Come April 15, my three hives are standing proud and pretty in the back yard, and I drive off to pick up my 3 bee packages and  attend an installation demonstration.  Nooooo problem.  The Ohio State expert shows us newbies exactly what to do.  He gently spritzes the package of bees with water, pries out the queen cage and deposits her and her entourage in the hive, and opens the cage to dump the workers and drones in.  Shake, shake, shake, most of the bees just pour into the hive.  A lot of bees end up flying around trying to figure out where their new home is, but nobody gets stung.  And nobody is wearing protective gear.  The distinguished demonstrator makes his point:  bees in packages have no hive to defend and are not aggressive.  That suits me just fine.

So…. I load three bazillion bees in my Toyota (a few are loose!), and I drive home, full of confidence.  I am so full of it, that I disdain to don the protective gear I ordered.  I spritz my bees; I put the queen in my first hive; I shake, shake, shake the bees from the first package.  And then, and THEN…. I run like crazy!  Apparently, the bees resented that third shake.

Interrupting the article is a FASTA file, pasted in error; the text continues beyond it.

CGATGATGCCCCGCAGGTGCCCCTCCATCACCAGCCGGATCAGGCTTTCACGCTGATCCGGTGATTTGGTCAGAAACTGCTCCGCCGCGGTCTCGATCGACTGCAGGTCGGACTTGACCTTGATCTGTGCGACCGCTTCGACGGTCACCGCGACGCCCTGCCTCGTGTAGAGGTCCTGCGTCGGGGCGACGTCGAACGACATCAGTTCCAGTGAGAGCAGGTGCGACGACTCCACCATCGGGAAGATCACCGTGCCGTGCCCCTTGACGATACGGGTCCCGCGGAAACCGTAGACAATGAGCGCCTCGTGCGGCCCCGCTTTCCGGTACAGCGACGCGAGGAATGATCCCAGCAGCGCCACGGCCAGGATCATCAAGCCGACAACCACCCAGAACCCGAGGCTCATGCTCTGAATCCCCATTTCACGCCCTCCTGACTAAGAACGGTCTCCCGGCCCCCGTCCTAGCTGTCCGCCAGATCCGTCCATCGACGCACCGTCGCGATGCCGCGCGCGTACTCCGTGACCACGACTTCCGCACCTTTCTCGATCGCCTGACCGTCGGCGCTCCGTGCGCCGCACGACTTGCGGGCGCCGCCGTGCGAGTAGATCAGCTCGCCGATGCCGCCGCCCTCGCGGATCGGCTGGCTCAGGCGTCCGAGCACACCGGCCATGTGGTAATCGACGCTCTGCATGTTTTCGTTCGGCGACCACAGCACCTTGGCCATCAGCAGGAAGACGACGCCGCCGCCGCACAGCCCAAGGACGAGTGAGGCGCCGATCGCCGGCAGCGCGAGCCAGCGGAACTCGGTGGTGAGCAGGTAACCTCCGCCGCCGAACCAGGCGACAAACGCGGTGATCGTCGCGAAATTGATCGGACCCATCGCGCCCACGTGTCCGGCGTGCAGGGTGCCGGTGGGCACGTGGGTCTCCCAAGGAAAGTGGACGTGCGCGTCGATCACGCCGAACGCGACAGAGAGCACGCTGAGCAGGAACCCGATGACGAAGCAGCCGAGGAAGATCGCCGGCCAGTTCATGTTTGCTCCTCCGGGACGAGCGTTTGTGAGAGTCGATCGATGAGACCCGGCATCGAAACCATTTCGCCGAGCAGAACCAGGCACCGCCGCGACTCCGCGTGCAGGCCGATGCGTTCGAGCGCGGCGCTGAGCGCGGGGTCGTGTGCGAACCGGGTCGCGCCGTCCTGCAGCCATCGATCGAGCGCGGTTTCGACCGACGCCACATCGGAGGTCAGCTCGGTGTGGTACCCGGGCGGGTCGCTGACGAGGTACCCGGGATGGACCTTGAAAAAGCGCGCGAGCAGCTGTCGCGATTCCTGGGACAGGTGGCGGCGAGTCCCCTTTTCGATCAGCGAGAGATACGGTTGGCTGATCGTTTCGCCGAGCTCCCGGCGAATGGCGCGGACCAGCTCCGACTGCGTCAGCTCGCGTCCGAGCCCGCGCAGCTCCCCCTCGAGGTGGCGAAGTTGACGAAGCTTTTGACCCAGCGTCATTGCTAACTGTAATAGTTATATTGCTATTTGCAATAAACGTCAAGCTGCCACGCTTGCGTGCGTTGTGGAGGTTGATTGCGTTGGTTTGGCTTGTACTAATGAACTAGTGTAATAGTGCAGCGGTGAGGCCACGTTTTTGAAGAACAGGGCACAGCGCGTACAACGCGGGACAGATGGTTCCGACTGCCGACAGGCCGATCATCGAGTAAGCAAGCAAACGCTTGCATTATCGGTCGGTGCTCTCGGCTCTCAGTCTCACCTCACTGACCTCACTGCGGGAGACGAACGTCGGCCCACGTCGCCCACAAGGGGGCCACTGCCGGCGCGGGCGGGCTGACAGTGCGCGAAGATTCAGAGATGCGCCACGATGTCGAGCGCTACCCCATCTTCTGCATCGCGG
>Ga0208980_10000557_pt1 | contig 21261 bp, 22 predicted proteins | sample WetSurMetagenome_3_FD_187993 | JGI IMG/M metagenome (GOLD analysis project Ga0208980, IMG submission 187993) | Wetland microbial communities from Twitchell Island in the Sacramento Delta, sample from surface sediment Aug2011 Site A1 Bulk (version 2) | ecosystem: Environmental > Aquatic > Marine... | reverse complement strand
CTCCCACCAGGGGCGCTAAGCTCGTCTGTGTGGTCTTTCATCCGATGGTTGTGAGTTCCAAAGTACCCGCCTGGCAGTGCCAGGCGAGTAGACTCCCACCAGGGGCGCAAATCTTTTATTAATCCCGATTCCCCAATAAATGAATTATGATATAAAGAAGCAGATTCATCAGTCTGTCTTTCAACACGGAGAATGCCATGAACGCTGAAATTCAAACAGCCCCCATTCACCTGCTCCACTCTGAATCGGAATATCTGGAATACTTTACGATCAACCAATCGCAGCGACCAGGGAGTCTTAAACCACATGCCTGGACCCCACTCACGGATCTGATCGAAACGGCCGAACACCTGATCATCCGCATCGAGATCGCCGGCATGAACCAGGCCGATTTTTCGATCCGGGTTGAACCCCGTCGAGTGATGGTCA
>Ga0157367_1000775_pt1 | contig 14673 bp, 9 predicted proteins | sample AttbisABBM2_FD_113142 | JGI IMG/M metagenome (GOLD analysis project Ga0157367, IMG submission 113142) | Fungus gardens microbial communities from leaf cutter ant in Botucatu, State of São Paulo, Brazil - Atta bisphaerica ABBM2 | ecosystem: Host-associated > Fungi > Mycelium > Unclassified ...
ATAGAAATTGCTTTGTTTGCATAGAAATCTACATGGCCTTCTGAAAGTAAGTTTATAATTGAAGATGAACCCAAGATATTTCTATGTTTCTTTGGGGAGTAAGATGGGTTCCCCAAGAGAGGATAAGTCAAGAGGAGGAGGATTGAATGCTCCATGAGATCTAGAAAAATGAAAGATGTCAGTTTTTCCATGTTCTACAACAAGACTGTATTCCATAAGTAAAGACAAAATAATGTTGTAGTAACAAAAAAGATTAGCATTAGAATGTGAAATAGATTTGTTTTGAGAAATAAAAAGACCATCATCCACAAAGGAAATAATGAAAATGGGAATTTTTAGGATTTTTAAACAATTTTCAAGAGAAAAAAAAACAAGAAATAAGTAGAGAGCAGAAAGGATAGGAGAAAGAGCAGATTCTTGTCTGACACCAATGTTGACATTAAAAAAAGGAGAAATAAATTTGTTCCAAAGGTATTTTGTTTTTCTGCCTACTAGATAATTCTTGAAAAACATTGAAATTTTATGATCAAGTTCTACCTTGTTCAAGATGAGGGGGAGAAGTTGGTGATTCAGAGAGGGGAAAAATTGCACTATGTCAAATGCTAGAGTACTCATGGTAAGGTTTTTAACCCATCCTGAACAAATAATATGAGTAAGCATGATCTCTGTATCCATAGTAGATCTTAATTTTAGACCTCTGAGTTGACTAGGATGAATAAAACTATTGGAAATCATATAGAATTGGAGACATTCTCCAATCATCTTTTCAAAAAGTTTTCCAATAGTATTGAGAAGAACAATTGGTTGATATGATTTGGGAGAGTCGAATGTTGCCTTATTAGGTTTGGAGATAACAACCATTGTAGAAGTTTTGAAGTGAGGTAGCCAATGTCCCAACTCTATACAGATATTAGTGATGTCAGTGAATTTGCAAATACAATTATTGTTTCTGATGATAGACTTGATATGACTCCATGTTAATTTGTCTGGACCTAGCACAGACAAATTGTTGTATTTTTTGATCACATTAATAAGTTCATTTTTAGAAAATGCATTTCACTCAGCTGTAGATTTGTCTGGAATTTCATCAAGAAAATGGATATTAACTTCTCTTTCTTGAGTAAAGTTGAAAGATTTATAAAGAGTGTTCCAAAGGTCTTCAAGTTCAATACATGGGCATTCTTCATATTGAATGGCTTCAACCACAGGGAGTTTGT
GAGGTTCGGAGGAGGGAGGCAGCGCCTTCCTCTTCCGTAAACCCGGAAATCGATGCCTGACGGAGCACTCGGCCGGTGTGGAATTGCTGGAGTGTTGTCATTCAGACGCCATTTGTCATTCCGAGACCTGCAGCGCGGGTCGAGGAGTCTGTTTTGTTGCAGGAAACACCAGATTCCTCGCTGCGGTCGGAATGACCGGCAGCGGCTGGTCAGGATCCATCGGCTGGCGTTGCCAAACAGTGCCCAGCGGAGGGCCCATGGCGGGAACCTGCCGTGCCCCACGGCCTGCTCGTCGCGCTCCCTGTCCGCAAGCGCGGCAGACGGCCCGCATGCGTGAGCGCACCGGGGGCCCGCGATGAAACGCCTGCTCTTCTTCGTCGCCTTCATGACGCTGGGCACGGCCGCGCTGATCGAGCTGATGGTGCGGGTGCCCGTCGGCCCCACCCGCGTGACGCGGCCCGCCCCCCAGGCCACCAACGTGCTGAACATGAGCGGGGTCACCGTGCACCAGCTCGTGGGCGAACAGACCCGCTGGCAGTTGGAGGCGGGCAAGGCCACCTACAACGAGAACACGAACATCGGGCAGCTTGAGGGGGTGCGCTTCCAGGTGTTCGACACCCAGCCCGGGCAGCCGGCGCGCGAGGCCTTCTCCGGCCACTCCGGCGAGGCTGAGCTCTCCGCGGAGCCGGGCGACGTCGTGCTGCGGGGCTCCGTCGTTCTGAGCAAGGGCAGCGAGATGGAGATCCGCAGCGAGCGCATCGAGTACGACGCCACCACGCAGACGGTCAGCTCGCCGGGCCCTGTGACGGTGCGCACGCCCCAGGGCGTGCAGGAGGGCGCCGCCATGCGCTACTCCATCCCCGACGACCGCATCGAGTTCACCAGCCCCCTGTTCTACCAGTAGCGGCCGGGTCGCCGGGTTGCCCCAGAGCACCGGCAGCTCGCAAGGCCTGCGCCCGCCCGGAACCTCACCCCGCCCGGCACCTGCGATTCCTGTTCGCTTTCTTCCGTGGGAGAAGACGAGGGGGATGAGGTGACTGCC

The bees on the back of my head bothered me, but not as much as the one worker exploring the interior of my right nostril.  Now I run AND yell.

Ten minutes later, Josh has brushed the bees off the back of my head,  has supplied an ice cube for my nose, and I don’t care if the three bazillion bees die of famine, homeless.  Twenty minutes later, I put on the bee veil, jacket and gloves,  put rubber bands around the bottom of my jeans, and return to the bee battleground.  Only now, there is no battleground.  The remaining bee packages have had time to cool down, and they pour quietly into their new homes.

All my life, I’ve been impatient, but I think beekeeping-no- bee guardianship- may be the hobby that slows me down!  I wonder if that’s what Jon had in mind?